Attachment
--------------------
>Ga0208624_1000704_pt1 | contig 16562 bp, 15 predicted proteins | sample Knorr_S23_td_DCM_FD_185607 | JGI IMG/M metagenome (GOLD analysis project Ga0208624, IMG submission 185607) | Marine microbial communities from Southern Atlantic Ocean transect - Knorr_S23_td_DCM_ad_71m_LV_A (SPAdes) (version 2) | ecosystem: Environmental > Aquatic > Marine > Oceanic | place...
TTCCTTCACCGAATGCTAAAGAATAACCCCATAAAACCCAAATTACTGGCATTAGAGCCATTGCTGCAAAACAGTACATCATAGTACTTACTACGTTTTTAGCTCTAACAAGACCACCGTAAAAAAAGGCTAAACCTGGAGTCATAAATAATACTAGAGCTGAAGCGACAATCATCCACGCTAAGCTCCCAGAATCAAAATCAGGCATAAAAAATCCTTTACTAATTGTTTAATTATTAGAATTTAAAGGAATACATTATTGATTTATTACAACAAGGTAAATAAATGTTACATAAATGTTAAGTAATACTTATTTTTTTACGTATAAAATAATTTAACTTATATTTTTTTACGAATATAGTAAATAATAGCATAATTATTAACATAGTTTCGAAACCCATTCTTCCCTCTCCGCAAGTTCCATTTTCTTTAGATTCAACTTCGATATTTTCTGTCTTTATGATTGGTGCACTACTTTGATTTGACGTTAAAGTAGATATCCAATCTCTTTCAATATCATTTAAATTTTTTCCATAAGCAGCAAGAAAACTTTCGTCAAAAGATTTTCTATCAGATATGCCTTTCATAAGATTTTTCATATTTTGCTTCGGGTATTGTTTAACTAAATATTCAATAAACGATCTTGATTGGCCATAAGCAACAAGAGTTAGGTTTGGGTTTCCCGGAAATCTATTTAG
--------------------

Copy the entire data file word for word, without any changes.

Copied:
>Ga0208624_1000704_pt1 | contig 16562 bp, 15 predicted proteins | sample Knorr_S23_td_DCM_FD_185607 | JGI IMG/M metagenome (GOLD analysis project Ga0208624, IMG submission 185607) | Marine microbial communities from Southern Atlantic Ocean transect - Knorr_S23_td_DCM_ad_71m_LV_A (SPAdes) (version 2) | ecosystem: Environmental > Aquatic > Marine > Oceanic | place...
TTCCTTCACCGAATGCTAAAGAATAACCCCATAAAACCCAAATTACTGGCATTAGAGCCATTGCTGCAAAACAGTACATCATAGTACTTACTACGTTTTTAGCTCTAACAAGACCACCGTAAAAAAAGGCTAAACCTGGAGTCATAAATAATACTAGAGCTGAAGCGACAATCATCCACGCTAAGCTCCCAGAATCAAAATCAGGCATAAAAAATCCTTTACTAATTGTTTAATTATTAGAATTTAAAGGAATACATTATTGATTTATTACAACAAGGTAAATAAATGTTACATAAATGTTAAGTAATACTTATTTTTTTACGTATAAAATAATTTAACTTATATTTTTTTACGAATATAGTAAATAATAGCATAATTATTAACATAGTTTCGAAACCCATTCTTCCCTCTCCGCAAGTTCCATTTTCTTTAGATTCAACTTCGATATTTTCTGTCTTTATGATTGGTGCACTACTTTGATTTGACGTTAAAGTAGATATCCAATCTCTTTCAATATCATTTAAATTTTTTCCATAAGCAGCAAGAAAACTTTCGTCAAAAGATTTTCTATCAGATATGCCTTTCATAAGATTTTTCATATTTTGCTTCGGGTATTGTTTAACTAAATATTCAATAAACGATCTTGATTGGCCATAAGCAACAAGAGTTAGGTTTGGGTTTCCCGGAAATCTATTTAG